Volume 50, Issue 2
  • ISSN: 0002-9637
  • E-ISSN: 1476-1645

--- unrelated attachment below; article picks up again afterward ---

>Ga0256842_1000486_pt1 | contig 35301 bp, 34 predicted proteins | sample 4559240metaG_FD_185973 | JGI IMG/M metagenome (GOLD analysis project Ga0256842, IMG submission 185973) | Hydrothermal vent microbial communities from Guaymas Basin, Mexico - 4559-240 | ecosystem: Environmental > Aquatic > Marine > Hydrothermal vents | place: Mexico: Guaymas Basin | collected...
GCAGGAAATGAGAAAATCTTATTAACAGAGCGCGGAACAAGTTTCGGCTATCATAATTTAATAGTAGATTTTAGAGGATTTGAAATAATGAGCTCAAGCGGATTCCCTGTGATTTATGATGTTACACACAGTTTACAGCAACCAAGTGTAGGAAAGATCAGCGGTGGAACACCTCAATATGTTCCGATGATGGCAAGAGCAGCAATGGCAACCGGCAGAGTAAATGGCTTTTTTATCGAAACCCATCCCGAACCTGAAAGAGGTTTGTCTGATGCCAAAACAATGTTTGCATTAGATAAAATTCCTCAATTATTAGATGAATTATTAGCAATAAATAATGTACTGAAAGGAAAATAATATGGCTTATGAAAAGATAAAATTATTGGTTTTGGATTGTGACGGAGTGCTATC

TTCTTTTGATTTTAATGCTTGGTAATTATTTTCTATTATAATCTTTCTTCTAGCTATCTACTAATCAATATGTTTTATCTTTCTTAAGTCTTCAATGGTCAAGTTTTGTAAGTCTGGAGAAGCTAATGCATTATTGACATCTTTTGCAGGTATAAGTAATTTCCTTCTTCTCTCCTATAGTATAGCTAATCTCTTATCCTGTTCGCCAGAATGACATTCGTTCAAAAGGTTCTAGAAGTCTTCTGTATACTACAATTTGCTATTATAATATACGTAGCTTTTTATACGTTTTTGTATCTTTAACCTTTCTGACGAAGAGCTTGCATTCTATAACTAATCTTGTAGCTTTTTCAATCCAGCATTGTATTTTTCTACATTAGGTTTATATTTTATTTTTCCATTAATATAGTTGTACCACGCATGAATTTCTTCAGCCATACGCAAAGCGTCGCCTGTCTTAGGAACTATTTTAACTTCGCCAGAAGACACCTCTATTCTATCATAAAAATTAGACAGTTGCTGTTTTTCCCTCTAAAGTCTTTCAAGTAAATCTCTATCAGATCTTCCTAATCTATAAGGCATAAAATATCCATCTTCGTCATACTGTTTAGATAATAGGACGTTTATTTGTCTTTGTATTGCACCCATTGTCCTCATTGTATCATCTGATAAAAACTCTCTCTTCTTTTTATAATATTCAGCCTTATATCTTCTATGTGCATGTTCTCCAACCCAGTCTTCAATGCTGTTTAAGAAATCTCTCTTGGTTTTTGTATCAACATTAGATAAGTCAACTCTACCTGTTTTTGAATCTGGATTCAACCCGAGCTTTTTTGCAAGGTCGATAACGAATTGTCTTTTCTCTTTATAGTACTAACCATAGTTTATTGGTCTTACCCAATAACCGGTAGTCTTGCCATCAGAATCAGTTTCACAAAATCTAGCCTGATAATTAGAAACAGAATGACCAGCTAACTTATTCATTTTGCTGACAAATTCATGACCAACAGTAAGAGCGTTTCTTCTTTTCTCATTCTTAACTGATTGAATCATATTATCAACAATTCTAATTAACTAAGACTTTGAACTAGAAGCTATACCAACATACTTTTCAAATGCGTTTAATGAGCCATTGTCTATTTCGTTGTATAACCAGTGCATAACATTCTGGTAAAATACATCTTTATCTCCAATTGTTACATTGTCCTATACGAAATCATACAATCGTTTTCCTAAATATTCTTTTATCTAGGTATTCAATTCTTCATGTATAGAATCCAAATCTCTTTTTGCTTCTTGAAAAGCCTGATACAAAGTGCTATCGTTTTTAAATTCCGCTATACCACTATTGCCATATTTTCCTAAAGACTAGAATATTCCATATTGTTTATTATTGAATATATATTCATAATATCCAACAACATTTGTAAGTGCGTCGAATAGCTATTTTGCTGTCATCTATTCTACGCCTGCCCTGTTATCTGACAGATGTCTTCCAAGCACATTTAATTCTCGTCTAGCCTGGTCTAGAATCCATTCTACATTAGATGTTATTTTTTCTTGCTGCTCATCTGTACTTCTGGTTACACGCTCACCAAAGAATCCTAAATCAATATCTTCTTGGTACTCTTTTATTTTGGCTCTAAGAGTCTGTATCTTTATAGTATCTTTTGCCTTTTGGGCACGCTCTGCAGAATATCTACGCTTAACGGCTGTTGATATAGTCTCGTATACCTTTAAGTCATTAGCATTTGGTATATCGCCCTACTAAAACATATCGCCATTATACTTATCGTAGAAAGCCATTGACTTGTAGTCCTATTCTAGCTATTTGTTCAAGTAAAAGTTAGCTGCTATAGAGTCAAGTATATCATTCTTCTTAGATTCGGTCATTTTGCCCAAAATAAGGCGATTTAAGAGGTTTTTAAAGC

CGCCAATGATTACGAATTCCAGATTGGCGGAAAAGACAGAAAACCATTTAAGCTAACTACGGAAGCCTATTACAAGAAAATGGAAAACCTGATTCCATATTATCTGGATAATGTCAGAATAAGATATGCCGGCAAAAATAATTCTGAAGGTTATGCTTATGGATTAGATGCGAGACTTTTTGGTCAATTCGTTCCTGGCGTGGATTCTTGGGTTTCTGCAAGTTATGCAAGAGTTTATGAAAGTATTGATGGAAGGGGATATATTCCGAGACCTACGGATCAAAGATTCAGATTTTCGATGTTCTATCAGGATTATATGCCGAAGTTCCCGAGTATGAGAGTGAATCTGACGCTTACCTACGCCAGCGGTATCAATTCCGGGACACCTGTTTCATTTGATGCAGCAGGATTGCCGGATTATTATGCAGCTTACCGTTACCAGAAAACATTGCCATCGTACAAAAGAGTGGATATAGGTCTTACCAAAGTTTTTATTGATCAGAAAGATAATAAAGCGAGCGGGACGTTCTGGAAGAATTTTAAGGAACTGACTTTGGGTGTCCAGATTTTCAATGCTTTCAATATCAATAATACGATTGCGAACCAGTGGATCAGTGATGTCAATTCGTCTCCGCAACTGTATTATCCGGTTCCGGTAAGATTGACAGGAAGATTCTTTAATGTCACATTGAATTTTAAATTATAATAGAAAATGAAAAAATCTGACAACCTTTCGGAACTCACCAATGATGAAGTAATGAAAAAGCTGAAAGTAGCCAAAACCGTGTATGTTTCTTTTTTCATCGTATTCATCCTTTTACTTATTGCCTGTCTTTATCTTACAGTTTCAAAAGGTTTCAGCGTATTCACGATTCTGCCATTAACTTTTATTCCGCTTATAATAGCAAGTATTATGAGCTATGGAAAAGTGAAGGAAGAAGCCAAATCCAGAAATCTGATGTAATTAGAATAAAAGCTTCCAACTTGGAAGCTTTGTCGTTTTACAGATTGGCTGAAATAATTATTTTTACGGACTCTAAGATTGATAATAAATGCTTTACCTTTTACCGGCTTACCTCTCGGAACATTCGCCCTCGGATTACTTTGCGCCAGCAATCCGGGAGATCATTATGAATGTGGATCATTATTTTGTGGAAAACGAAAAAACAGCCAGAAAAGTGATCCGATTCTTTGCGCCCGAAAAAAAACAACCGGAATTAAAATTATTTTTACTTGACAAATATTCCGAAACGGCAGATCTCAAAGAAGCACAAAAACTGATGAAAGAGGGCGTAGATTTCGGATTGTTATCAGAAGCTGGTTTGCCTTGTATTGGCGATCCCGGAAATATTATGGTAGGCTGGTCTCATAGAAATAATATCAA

Malaria epidemiologic and entomologic studies were performed during both the high transmission and low transmission seasons to characterize the malaria transmission at a proposed malaria vaccine trial site in Irian Jaya, Indonesia. The study population consisted of two subsets: native Irianese men with lifelong exposure to malaria and transmigrants who arrived from a nonmalarious area 2.5 years before the start of the study. All subjects received a radical cure for malaria and were then monitored weekly by blood film. Both malaria attack rates and incidence densities were calculated; transmigrants had a significantly higher rate ( = 0.003) than the Irianese during the low transmission season study (20-weeks long) but not during the high transmission season study (12-weeks long). Lack of exposure-induced immunity left the transmigrants at a minimum 17–25% greater relative risk of becoming parasitemic compared with the Irianese during the low transmission season study. During the high transmission season study, 50% of the transmigrants were positive by week 6 and 50% of the Irianese by week 9. During the low transmission season, 50% of the transmigrants were positive by week 10 and 43% of the Irianese were positive by week 17. Entomologic studies showed that was the predominant vector (> 98% of anopheline catch). Entomologic inoculation rates for were 0.018 and 0.39 infective bites/person/night for the low and high transmission seasons, respectively. New cases represented between 16% and 42% of all initial malaria cases. Factors affecting sample size calculation were evaluated, including causes of loss to follow-up, and sample sizes required to complete the study under several sets of conditions were calculated. The confidence intervals around specific sample sizes were calculated high-lighting the need to determine the sample size based not only on predicted vaccine efficacy and estimated subject attrition but also on a desired width of confidence interval for the observed vaccine efficacy.


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